Usually, spectroscopic data on proteins in solution are interpreted at molecular level on the basis of the three-dimensional structures determined in the crystalline state. While it is widely recognized that the protein crystal structures are reliable models for the solution 3D structures, nevertheless it is also clear that sometimes the crystallization process can introduce some "artifacts" that can make difficult or even flaw the attempt to correlate the properties in solution with those in the crystalline state. In general, therefore, it would be desirable to identify some sort of control. In the case of the spectroscopic properties of proteins, the most straightforward check is to acquire data not only in solution but also on the crystals. In this regard, the Green Fluorescent Protein (GFP) is an interesting case in that a massive quantity of data correlating the spectroscopic properties in solution with the structural information in the crystalline state is available in literature. Despite that, a relatively limited amount of spectroscopic studies on single crystals of GFP or related FPs have been described. Here we review and discuss the main spectroscopic (in solution) and structural (in crystals) studies performed on the GFP and related fluorescent proteins, together with the spectroscopic analyses on various FPs members in the crystalline state. One main conclusion is that "in cristallo" spectroscopic studies are useful in providing new opportunities for gathering information not available in solution and are highly recommended to reliably correlate solution properties with structural features. This article is part of a Special Issue entitled: Protein Structure and Function in the Crystalline State.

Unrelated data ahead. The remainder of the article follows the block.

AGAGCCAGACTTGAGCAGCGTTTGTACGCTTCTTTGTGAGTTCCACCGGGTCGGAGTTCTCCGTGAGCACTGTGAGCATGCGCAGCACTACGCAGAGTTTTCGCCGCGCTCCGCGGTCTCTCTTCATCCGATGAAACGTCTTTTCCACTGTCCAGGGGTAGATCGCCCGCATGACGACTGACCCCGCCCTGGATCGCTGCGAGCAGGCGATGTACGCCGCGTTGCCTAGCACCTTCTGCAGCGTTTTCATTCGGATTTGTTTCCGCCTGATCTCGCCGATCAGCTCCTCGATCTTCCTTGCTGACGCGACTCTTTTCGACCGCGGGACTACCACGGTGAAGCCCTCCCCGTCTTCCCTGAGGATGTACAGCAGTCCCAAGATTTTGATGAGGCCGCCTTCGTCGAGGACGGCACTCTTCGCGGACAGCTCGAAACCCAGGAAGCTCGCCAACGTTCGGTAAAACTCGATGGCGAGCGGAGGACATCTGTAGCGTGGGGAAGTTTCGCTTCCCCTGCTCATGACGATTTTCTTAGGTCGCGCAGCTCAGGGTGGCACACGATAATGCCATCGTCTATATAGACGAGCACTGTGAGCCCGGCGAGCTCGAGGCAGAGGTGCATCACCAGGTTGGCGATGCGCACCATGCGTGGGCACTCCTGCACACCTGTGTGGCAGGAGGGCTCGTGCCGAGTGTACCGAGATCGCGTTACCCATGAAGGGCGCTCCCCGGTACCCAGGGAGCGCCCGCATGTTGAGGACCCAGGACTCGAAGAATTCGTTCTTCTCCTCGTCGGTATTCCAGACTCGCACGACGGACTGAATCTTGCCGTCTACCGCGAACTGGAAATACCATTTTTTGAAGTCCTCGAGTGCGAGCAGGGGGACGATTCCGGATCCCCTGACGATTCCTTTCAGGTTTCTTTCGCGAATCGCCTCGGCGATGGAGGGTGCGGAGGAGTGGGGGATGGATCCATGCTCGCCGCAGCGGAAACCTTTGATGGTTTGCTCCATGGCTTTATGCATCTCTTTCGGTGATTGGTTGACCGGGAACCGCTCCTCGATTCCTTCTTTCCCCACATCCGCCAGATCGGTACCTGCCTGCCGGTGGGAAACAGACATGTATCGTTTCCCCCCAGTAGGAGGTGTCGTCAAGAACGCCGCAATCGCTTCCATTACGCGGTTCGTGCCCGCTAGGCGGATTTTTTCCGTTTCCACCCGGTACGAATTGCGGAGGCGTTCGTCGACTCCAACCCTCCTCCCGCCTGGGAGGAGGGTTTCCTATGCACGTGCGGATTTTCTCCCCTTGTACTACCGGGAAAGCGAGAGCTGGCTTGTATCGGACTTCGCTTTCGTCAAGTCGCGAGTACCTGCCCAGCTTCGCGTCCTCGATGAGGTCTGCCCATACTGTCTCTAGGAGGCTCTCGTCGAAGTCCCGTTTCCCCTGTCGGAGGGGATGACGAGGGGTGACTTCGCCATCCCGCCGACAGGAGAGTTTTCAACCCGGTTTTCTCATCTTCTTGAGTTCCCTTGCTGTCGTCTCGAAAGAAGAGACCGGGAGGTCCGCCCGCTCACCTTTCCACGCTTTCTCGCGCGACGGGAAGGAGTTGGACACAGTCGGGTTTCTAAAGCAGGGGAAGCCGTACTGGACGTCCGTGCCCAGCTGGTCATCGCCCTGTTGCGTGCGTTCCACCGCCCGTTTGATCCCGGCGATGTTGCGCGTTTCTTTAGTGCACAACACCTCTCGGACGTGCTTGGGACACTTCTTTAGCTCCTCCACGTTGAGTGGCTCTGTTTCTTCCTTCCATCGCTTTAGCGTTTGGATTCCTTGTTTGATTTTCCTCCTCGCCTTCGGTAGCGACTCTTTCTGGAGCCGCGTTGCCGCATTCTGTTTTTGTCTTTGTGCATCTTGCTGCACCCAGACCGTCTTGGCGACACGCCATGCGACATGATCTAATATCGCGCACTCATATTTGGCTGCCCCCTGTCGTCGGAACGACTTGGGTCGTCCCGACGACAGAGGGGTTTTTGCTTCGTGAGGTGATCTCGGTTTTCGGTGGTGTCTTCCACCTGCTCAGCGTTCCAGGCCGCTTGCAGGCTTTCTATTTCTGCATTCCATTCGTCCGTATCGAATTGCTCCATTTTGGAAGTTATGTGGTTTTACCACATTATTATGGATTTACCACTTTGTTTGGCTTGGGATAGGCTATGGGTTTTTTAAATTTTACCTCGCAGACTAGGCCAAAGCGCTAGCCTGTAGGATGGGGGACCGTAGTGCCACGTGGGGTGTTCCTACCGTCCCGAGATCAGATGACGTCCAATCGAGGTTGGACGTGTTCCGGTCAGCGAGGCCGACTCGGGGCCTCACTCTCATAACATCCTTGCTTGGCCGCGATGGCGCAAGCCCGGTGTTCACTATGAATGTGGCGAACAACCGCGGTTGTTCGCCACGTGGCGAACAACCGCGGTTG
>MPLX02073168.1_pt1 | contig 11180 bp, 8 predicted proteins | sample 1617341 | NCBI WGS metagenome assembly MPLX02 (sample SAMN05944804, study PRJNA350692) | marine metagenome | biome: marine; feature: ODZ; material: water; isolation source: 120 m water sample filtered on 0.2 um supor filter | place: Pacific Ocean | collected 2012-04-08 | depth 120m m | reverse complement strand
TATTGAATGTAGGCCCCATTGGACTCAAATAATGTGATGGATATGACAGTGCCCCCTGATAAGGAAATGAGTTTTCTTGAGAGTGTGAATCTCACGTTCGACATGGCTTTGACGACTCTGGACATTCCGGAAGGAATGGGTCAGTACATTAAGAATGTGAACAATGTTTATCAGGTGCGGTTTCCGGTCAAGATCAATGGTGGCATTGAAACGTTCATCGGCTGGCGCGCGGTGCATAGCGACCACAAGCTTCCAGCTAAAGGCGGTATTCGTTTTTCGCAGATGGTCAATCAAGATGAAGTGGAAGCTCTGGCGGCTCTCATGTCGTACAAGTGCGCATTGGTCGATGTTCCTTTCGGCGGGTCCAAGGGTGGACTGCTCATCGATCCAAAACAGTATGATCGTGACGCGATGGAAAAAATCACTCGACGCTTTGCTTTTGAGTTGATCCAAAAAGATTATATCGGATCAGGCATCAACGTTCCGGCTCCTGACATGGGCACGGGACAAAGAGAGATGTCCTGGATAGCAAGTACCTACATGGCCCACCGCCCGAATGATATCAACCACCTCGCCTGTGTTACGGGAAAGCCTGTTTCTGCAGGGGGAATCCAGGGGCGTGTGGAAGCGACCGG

|Tipologia ministeriale:||Articolo su rivista|
|Appare nelle tipologie:||1.1 Articolo su rivista|